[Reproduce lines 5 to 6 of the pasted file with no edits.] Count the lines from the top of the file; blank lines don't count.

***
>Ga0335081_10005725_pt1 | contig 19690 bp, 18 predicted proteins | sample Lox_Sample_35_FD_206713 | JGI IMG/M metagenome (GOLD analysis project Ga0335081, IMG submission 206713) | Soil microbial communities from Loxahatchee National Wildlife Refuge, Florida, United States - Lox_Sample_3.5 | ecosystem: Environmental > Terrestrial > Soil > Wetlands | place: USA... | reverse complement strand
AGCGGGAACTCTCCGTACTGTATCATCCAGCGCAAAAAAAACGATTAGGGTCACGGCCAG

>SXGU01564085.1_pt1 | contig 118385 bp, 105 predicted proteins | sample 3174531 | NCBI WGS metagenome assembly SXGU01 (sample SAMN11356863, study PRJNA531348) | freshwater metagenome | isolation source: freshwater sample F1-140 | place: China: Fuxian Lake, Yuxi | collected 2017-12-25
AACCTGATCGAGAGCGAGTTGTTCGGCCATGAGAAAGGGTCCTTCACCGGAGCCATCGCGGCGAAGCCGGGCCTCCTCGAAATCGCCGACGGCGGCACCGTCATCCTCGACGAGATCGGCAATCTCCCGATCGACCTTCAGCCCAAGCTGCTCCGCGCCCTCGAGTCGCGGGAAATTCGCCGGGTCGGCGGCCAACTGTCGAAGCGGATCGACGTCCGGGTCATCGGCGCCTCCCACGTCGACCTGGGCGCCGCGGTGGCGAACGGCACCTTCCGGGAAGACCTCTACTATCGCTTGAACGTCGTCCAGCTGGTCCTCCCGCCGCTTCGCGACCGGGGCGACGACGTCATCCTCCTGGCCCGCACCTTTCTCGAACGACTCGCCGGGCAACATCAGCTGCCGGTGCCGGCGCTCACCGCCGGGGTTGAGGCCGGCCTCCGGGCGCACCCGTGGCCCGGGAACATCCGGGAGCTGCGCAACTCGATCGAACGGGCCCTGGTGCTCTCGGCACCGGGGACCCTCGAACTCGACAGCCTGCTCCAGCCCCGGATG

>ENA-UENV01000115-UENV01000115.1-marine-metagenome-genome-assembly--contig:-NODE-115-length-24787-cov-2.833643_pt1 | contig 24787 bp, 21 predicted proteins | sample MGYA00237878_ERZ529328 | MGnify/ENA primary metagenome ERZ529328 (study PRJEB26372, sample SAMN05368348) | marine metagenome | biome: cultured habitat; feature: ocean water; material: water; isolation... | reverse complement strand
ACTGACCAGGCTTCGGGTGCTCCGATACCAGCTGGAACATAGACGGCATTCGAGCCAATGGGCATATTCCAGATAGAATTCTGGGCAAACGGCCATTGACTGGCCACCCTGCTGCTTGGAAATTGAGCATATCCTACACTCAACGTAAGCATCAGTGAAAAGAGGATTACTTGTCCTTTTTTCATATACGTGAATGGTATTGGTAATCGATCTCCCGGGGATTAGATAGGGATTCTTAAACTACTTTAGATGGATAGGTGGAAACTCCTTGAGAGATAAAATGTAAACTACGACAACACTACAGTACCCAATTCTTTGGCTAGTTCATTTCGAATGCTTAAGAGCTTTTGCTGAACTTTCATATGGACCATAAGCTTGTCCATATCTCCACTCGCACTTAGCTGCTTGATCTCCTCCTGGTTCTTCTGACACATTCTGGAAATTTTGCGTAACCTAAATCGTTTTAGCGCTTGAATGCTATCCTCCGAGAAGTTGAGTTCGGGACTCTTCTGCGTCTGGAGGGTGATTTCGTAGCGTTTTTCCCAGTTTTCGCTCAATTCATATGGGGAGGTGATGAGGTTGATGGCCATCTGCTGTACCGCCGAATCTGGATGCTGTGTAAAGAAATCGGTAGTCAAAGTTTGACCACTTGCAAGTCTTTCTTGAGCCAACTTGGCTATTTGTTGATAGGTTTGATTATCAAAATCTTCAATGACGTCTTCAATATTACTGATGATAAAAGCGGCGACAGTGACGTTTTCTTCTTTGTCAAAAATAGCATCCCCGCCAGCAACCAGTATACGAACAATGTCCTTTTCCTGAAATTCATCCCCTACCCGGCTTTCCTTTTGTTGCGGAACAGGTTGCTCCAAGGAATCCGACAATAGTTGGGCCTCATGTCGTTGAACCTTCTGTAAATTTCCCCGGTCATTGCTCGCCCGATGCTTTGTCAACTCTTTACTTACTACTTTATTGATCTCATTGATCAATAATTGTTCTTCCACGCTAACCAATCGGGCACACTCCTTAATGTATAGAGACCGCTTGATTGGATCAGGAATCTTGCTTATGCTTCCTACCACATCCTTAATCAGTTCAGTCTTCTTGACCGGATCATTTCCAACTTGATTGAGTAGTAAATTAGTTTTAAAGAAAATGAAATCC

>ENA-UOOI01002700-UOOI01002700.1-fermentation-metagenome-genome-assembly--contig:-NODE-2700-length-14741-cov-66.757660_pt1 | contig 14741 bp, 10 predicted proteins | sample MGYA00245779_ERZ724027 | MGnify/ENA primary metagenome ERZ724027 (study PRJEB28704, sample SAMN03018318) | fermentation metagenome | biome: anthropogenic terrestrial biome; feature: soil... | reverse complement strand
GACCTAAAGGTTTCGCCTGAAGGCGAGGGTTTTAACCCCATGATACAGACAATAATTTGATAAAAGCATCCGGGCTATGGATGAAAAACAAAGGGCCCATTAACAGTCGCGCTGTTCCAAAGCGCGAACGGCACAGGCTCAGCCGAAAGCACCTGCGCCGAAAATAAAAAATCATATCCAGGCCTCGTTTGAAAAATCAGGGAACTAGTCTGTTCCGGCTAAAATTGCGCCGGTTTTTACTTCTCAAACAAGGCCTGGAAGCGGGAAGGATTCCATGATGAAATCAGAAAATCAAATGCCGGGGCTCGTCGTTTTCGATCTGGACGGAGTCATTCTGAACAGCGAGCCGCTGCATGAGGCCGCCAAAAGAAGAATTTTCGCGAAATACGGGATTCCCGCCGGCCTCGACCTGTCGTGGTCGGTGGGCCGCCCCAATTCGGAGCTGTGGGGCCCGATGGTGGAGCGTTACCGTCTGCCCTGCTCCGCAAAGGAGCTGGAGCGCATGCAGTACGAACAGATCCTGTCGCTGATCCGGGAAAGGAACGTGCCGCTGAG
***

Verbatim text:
>ENA-UENV01000115-UENV01000115.1-marine-metagenome-genome-assembly--contig:-NODE-115-length-24787-cov-2.833643_pt1 | contig 24787 bp, 21 predicted proteins | sample MGYA00237878_ERZ529328 | MGnify/ENA primary metagenome ERZ529328 (study PRJEB26372, sample SAMN05368348) | marine metagenome | biome: cultured habitat; feature: ocean water; material: water; isolation... | reverse complement strand
ACTGACCAGGCTTCGGGTGCTCCGATACCAGCTGGAACATAGACGGCATTCGAGCCAATGGGCATATTCCAGATAGAATTCTGGGCAAACGGCCATTGACTGGCCACCCTGCTGCTTGGAAATTGAGCATATCCTACACTCAACGTAAGCATCAGTGAAAAGAGGATTACTTGTCCTTTTTTCATATACGTGAATGGTATTGGTAATCGATCTCCCGGGGATTAGATAGGGATTCTTAAACTACTTTAGATGGATAGGTGGAAACTCCTTGAGAGATAAAATGTAAACTACGACAACACTACAGTACCCAATTCTTTGGCTAGTTCATTTCGAATGCTTAAGAGCTTTTGCTGAACTTTCATATGGACCATAAGCTTGTCCATATCTCCACTCGCACTTAGCTGCTTGATCTCCTCCTGGTTCTTCTGACACATTCTGGAAATTTTGCGTAACCTAAATCGTTTTAGCGCTTGAATGCTATCCTCCGAGAAGTTGAGTTCGGGACTCTTCTGCGTCTGGAGGGTGATTTCGTAGCGTTTTTCCCAGTTTTCGCTCAATTCATATGGGGAGGTGATGAGGTTGATGGCCATCTGCTGTACCGCCGAATCTGGATGCTGTGTAAAGAAATCGGTAGTCAAAGTTTGACCACTTGCAAGTCTTTCTTGAGCCAACTTGGCTATTTGTTGATAGGTTTGATTATCAAAATCTTCAATGACGTCTTCAATATTACTGATGATAAAAGCGGCGACAGTGACGTTTTCTTCTTTGTCAAAAATAGCATCCCCGCCAGCAACCAGTATACGAACAATGTCCTTTTCCTGAAATTCATCCCCTACCCGGCTTTCCTTTTGTTGCGGAACAGGTTGCTCCAAGGAATCCGACAATAGTTGGGCCTCATGTCGTTGAACCTTCTGTAAATTTCCCCGGTCATTGCTCGCCCGATGCTTTGTCAACTCTTTACTTACTACTTTATTGATCTCATTGATCAATAATTGTTCTTCCACGCTAACCAATCGGGCACACTCCTTAATGTATAGAGACCGCTTGATTGGATCAGGAATCTTGCTTATGCTTCCTACCACATCCTTAATCAGTTCAGTCTTCTTGACCGGATCATTTCCAACTTGATTGAGTAGTAAATTAGTTTTAAAGAAAATGAAATCC